Lloyds First-Quarter Profits Rise

Lloyds' first-quarter results reflect its improved operational efficiency and the good place the bank has created for itself within the banking industry

Derya Guzel 25 April, 2018 | 1:41PM
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Lloyds Bank Profits

The first-quarter 2018 kicked off well for Lloyds Banking Group as it booked £1.6 billion in statutory profit before tax, up 23% when compared with last year. Net profit is at £1.2 billion, up 29% year over year, which is in line with our 29% increase for the full year. Lower PPI charges and lower costs helped Lloyds’ quarterly profits. Morningstar equity analysts maintain their fair value estimate of £76 per share, above the current share price of £65.

During the quarter, Lloyds maintained its strong balance sheet position along with its capital generation.

With regard to the payment protection insurance provision, or PPI, charges, the charges were significantly lower this quarter at £90 million versus £350 million a year ago and £600 million last quarter. As per the earlier guidance given by management, it sounds like PPI claims are continuing. Hence, we view PPI charges as hard to predict, and it seems that uncertainties surrounding claims will continue in the coming quarters, with no concrete guidance provided by management on PPI.

While we believe £2.3 billion PPI provisions on the balance sheet looks sufficient, renewed Financial Conduct Authority advertising campaigns create a downside risk of further claims, as the deadline was extended to August 2019. For Lloyds, the total amount provided toward payment protection stands at £18.1 billion.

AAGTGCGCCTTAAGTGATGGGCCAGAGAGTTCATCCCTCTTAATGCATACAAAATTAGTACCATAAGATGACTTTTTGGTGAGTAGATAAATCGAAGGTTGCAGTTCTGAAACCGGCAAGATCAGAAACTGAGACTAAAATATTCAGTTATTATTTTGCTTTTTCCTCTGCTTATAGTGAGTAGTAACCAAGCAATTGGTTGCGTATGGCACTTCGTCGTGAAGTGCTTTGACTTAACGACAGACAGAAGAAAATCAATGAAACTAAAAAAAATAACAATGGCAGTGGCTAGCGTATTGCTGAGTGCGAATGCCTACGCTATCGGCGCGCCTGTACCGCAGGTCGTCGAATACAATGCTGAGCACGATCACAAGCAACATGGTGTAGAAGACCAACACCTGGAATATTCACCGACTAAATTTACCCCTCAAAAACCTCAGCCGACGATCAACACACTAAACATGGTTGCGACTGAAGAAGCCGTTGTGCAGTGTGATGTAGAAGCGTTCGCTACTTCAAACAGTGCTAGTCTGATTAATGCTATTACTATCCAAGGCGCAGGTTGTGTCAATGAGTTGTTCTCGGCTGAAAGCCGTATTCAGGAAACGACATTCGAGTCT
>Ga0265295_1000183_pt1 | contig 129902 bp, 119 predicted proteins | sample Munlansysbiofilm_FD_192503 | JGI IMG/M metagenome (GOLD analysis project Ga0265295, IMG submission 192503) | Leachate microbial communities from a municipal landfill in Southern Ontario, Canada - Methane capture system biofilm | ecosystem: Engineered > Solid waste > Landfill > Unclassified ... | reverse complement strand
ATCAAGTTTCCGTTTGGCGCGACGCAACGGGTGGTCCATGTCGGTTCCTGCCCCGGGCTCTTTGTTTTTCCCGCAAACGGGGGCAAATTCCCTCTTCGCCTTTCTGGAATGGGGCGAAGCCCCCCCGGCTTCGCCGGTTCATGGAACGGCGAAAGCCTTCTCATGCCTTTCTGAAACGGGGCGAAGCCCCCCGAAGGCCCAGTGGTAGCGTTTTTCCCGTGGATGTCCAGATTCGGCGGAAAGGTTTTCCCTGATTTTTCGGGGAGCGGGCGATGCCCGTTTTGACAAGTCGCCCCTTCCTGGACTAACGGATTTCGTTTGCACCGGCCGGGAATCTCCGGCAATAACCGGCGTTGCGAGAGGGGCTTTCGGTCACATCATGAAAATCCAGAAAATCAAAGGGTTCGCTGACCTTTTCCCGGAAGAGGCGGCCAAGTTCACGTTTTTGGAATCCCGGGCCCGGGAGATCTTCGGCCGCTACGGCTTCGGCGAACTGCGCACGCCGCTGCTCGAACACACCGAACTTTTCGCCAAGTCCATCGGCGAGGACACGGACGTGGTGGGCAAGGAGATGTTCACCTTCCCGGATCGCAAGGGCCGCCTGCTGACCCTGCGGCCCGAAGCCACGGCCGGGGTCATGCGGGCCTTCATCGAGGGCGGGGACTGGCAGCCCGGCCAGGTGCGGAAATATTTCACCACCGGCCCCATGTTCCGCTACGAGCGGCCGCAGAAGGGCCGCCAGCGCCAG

In our view, Lloyds' first-quarter results reflect its improved operational efficiency and the good place the bank has created for itself within the banking industry. Completing its restructuring process ahead of some of its peers and committing management to performance also helped the bank during this journey. While the shares trade around the three-star category, we still believe Lloyds is one of the good quality names in the UK banking space.

It is one of the firms we think will be less affected by Brexit and the aftermath, thanks to its status as a pure UK banking play, and given that 95% of its assets are based domestically. When it comes to the domestic macroeconomic outlook, Lloyds' management maintains its constructive view and guides that the UK economy will remain resilient, benefiting from low unemployment and continued GDP growth.

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Securities Mentioned in Article

Security NamePriceChange (%)Morningstar
Lloyds Banking Group PLC50.98 GBX0.63Rating

About Author

Derya Guzel  is an Equity Analyst for Morningstar

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